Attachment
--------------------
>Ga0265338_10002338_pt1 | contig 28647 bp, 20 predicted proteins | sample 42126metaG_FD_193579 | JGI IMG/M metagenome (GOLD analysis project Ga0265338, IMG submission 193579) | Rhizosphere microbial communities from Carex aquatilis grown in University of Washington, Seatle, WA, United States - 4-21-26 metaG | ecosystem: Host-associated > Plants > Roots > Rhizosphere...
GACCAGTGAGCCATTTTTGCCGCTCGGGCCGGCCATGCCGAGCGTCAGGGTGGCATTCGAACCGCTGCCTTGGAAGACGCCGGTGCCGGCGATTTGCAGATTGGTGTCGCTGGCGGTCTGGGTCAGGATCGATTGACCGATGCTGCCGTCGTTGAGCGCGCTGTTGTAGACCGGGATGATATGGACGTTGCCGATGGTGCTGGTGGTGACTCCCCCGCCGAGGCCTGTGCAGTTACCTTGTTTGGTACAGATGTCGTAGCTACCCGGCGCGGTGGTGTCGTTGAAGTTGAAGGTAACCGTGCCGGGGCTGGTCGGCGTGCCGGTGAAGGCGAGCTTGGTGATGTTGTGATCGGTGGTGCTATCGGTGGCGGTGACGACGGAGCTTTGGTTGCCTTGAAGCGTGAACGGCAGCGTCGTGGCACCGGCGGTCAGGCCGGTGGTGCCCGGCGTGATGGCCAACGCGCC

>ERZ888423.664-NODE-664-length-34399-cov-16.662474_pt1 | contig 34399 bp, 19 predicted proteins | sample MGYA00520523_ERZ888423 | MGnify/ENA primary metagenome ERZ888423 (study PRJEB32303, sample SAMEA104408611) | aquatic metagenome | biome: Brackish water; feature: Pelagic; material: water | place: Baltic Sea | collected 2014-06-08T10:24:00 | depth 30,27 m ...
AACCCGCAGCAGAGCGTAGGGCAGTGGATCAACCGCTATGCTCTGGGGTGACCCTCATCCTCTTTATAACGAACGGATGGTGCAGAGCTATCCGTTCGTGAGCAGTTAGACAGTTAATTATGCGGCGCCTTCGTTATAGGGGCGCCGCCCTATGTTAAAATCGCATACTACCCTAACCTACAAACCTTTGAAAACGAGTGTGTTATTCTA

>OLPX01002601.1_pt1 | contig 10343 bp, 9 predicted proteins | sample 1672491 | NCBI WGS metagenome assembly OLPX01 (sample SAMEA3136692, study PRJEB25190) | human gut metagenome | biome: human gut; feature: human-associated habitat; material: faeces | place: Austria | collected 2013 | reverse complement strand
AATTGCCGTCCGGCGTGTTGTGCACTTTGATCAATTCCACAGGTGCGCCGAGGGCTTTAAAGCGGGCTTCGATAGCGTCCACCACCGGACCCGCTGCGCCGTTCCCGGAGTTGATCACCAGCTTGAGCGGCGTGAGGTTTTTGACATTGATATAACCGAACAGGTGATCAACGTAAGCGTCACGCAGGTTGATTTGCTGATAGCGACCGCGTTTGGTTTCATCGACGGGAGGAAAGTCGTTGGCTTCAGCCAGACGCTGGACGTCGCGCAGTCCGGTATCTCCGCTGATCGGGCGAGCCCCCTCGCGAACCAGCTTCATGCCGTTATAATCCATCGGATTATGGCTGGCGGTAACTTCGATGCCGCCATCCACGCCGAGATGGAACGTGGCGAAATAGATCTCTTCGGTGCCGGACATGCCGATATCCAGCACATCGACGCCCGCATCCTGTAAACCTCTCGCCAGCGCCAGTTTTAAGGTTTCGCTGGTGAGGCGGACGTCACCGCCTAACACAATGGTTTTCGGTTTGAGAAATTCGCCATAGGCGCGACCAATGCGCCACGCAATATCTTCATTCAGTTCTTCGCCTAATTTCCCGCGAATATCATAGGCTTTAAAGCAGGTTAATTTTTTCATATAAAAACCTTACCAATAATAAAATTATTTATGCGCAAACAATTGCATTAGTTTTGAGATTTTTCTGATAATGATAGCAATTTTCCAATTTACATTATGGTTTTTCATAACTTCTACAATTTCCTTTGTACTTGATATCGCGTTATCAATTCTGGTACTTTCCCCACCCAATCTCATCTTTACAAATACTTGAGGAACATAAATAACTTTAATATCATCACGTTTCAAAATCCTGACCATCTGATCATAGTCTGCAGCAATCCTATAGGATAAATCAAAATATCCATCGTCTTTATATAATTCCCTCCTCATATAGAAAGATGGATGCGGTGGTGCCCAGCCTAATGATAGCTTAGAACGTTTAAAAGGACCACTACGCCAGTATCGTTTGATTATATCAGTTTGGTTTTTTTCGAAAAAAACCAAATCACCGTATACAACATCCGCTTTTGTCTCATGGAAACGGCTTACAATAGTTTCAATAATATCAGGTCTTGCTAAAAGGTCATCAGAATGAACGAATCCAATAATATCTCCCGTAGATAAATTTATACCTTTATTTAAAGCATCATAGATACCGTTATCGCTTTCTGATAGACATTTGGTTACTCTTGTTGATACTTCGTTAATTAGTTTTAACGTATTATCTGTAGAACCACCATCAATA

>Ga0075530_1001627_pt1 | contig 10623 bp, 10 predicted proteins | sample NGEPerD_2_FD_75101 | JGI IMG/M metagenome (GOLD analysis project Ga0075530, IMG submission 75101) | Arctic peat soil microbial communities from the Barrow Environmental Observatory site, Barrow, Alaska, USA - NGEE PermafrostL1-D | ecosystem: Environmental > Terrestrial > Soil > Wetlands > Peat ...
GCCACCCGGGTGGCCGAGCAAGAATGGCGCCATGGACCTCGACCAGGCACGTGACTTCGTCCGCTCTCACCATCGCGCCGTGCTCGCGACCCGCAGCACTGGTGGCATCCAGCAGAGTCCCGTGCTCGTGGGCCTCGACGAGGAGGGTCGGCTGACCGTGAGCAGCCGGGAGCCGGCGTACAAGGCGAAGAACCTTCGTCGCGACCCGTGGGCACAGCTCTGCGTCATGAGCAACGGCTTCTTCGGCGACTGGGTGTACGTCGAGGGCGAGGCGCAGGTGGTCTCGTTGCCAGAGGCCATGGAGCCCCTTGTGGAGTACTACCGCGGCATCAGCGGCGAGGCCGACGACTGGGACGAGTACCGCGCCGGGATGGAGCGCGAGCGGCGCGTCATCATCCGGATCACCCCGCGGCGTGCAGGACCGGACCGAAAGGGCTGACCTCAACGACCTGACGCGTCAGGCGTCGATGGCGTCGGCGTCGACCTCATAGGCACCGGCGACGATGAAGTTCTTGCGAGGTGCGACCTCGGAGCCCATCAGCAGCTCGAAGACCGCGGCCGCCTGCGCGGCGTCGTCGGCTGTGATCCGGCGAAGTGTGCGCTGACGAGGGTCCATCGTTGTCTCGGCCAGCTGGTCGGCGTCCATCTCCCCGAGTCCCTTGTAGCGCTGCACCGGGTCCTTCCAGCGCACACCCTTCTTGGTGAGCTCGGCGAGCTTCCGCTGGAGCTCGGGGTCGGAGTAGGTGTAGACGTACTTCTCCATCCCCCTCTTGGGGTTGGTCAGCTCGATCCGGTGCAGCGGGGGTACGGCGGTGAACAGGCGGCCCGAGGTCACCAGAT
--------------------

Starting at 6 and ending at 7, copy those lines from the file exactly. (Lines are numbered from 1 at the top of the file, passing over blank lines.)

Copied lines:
AATTGCCGTCCGGCGTGTTGTGCACTTTGATCAATTCCACAGGTGCGCCGAGGGCTTTAAAGCGGGCTTCGATAGCGTCCACCACCGGACCCGCTGCGCCGTTCCCGGAGTTGATCACCAGCTTGAGCGGCGTGAGGTTTTTGACATTGATATAACCGAACAGGTGATCAACGTAAGCGTCACGCAGGTTGATTTGCTGATAGCGACCGCGTTTGGTTTCATCGACGGGAGGAAAGTCGTTGGCTTCAGCCAGACGCTGGACGTCGCGCAGTCCGGTATCTCCGCTGATCGGGCGAGCCCCCTCGCGAACCAGCTTCATGCCGTTATAATCCATCGGATTATGGCTGGCGGTAACTTCGATGCCGCCATCCACGCCGAGATGGAACGTGGCGAAATAGATCTCTTCGGTGCCGGACATGCCGATATCCAGCACATCGACGCCCGCATCCTGTAAACCTCTCGCCAGCGCCAGTTTTAAGGTTTCGCTGGTGAGGCGGACGTCACCGCCTAACACAATGGTTTTCGGTTTGAGAAATTCGCCATAGGCGCGACCAATGCGCCACGCAATATCTTCATTCAGTTCTTCGCCTAATTTCCCGCGAATATCATAGGCTTTAAAGCAGGTTAATTTTTTCATATAAAAACCTTACCAATAATAAAATTATTTATGCGCAAACAATTGCATTAGTTTTGAGATTTTTCTGATAATGATAGCAATTTTCCAATTTACATTATGGTTTTTCATAACTTCTACAATTTCCTTTGTACTTGATATCGCGTTATCAATTCTGGTACTTTCCCCACCCAATCTCATCTTTACAAATACTTGAGGAACATAAATAACTTTAATATCATCACGTTTCAAAATCCTGACCATCTGATCATAGTCTGCAGCAATCCTATAGGATAAATCAAAATATCCATCGTCTTTATATAATTCCCTCCTCATATAGAAAGATGGATGCGGTGGTGCCCAGCCTAATGATAGCTTAGAACGTTTAAAAGGACCACTACGCCAGTATCGTTTGATTATATCAGTTTGGTTTTTTTCGAAAAAAACCAAATCACCGTATACAACATCCGCTTTTGTCTCATGGAAACGGCTTACAATAGTTTCAATAATATCAGGTCTTGCTAAAAGGTCATCAGAATGAACGAATCCAATAATATCTCCCGTAGATAAATTTATACCTTTATTTAAAGCATCATAGATACCGTTATCGCTTTCTGATAGACATTTGGTTACTCTTGTTGATACTTCGTTAATTAGTTTTAACGTATTATCTGTAGAACCACCATCAATA

>Ga0075530_1001627_pt1 | contig 10623 bp, 10 predicted proteins | sample NGEPerD_2_FD_75101 | JGI IMG/M metagenome (GOLD analysis project Ga0075530, IMG submission 75101) | Arctic peat soil microbial communities from the Barrow Environmental Observatory site, Barrow, Alaska, USA - NGEE PermafrostL1-D | ecosystem: Environmental > Terrestrial > Soil > Wetlands > Peat ...